Wednesday, November 5, 2014


Julian is not like his friends.  At least that's what everyone keeps telling him, but the way he sees it is different.  His best friend Lonnie is the leader, the one with all the ideas, and the rest of the gang just kind of follows along because his ideas are usually good and because Lonnie's just so persuasive.

No one meant for Danley to get hurt.  They were just kids playing around, but now the suspension is over, and Julian and his friends are back in class.  But Julian's English teacher isn't satisfied.  Mr. Selkirk wants something written, and it has to be long.

This is beginning of Julian's musings on his life, his friends, and their adventures.  Sometimes funny, sometimes sad, and sometimes Julian writes the truth whether he can see it or not.

This is the story of the year when Julian finally starts to see things for how they really are, to see the truth about his friendships and about his choices.  To finally see what it means to stand up and be yourself.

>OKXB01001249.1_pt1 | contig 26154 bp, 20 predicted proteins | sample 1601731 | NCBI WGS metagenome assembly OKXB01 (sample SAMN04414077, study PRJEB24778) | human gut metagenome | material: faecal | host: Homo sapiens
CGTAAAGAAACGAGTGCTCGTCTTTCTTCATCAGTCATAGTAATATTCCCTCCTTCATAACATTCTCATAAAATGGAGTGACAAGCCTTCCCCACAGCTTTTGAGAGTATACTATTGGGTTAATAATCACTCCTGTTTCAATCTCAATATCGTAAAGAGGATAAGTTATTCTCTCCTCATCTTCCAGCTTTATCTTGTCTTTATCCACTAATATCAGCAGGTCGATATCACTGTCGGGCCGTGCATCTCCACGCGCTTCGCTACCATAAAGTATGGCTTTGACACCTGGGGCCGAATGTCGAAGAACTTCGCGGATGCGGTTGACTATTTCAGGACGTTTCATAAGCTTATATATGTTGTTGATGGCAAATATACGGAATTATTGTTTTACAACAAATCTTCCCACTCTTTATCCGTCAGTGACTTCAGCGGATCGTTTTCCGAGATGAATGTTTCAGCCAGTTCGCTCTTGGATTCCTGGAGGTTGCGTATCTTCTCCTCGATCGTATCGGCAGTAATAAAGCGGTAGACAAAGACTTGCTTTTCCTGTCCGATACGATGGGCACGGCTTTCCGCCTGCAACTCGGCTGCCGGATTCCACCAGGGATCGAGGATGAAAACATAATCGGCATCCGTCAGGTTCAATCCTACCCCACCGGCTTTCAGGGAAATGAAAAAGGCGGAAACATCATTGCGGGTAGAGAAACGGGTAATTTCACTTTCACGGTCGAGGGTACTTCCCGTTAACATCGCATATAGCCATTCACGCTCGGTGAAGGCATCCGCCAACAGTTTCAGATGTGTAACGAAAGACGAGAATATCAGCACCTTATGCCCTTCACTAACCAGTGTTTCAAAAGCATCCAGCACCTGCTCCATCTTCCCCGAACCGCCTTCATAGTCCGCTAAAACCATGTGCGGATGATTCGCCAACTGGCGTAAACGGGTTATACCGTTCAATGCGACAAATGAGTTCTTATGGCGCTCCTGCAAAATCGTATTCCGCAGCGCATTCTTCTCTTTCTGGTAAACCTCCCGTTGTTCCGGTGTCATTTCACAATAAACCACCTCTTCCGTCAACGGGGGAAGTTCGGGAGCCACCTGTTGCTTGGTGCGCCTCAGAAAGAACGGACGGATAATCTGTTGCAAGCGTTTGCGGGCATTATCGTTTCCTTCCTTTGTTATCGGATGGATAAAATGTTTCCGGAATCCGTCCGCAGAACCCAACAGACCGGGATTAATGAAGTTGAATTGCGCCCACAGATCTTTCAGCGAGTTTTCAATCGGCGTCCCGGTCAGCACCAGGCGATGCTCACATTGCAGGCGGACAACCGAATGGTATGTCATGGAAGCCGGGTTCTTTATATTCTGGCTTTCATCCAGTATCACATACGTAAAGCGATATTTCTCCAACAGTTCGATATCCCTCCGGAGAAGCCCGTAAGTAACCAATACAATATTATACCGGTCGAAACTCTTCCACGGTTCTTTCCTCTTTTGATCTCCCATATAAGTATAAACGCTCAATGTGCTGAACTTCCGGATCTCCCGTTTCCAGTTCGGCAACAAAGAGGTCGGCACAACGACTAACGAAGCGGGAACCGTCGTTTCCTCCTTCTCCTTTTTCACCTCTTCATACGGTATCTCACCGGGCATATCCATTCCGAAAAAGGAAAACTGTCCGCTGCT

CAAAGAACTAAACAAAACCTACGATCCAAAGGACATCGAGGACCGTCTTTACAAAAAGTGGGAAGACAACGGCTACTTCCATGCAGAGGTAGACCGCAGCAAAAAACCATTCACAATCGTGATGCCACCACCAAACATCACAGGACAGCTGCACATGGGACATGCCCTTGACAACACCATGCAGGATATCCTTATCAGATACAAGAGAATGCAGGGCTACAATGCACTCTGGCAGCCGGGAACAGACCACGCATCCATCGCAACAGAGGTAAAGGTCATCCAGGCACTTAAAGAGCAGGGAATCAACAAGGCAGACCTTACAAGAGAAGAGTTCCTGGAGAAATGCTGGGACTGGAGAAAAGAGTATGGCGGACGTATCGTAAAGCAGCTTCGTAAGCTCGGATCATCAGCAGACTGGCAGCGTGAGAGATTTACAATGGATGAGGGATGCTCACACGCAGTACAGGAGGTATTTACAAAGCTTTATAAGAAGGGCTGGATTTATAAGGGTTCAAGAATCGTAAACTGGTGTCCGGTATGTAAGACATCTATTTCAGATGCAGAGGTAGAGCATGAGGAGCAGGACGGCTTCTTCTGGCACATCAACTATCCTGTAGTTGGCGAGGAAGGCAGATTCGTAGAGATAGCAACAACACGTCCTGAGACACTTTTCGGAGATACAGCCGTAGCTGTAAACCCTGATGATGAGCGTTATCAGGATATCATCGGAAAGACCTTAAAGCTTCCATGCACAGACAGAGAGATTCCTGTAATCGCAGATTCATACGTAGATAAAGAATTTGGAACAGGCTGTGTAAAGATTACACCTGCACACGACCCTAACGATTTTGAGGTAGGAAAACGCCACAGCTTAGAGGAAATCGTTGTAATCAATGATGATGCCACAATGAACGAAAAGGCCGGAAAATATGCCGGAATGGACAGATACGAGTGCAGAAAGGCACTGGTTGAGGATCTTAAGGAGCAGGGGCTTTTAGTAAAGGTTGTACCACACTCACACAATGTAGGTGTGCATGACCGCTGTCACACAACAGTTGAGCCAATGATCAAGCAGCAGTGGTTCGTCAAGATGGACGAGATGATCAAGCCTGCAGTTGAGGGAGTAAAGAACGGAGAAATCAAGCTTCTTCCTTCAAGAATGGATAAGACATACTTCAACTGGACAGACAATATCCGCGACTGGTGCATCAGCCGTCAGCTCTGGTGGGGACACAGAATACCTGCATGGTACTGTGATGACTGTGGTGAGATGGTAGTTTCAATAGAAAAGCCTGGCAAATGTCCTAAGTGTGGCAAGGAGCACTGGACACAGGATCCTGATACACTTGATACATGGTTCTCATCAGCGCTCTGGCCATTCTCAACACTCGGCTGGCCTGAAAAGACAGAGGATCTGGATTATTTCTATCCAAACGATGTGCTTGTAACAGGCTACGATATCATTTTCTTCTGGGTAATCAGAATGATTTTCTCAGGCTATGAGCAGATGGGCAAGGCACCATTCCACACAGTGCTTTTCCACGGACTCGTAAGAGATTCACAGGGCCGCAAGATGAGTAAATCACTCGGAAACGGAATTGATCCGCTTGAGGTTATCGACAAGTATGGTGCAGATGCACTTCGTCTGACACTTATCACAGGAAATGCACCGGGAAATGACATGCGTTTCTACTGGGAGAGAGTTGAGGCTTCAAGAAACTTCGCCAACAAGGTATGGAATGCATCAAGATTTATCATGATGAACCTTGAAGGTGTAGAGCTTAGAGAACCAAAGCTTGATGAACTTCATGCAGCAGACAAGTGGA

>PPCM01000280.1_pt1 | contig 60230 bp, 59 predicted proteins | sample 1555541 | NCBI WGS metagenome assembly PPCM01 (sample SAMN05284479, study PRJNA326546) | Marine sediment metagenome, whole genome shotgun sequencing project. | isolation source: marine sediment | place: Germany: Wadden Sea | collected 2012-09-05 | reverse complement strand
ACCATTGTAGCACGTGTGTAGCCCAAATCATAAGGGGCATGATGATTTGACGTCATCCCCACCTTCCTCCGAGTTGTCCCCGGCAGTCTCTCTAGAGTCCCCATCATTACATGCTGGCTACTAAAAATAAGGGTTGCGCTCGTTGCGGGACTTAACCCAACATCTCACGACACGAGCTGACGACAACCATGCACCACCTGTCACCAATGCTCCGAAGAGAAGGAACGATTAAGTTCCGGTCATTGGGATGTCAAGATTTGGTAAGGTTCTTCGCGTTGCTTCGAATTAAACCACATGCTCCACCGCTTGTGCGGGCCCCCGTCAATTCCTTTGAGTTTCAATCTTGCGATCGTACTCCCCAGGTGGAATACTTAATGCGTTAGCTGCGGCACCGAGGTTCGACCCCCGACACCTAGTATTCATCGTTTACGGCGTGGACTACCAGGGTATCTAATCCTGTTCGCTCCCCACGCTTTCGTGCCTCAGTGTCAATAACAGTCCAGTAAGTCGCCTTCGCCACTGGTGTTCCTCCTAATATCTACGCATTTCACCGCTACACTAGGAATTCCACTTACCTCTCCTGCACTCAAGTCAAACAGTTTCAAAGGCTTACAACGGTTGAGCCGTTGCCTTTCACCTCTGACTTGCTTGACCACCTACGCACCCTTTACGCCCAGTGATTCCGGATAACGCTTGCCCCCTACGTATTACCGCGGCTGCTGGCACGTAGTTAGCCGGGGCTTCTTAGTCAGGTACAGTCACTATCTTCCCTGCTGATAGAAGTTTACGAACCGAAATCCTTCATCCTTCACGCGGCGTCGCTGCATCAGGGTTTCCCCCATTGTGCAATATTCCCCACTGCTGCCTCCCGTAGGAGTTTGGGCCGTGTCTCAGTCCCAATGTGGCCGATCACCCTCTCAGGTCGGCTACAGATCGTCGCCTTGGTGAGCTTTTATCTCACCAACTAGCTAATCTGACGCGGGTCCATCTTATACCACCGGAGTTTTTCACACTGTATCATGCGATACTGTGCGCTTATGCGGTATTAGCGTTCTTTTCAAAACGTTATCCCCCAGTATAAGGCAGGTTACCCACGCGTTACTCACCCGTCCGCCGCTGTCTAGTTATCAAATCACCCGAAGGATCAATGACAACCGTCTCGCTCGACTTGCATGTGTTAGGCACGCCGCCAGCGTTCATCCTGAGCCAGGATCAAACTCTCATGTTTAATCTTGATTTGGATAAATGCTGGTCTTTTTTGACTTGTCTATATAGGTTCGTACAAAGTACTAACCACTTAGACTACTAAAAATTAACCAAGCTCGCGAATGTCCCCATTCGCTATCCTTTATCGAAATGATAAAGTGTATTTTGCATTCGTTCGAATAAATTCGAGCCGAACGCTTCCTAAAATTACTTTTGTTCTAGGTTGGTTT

I really enjoyed Mark Goldblatt's coming of age story.  Julian is not a character you always like, but I think most of us can identify with those moments when you just go with the flow because that's what's easiest.  Highly recommended!

Students reading this book should be aware that the historical context is important to the details of the story.  You will hear characters using words, phrases, or attitudes to describe people of other races that may surprise your modern mind. Keep the historical context in mind as you read.  How would the characters and story be different if it took place in 2014 instead of 1969?

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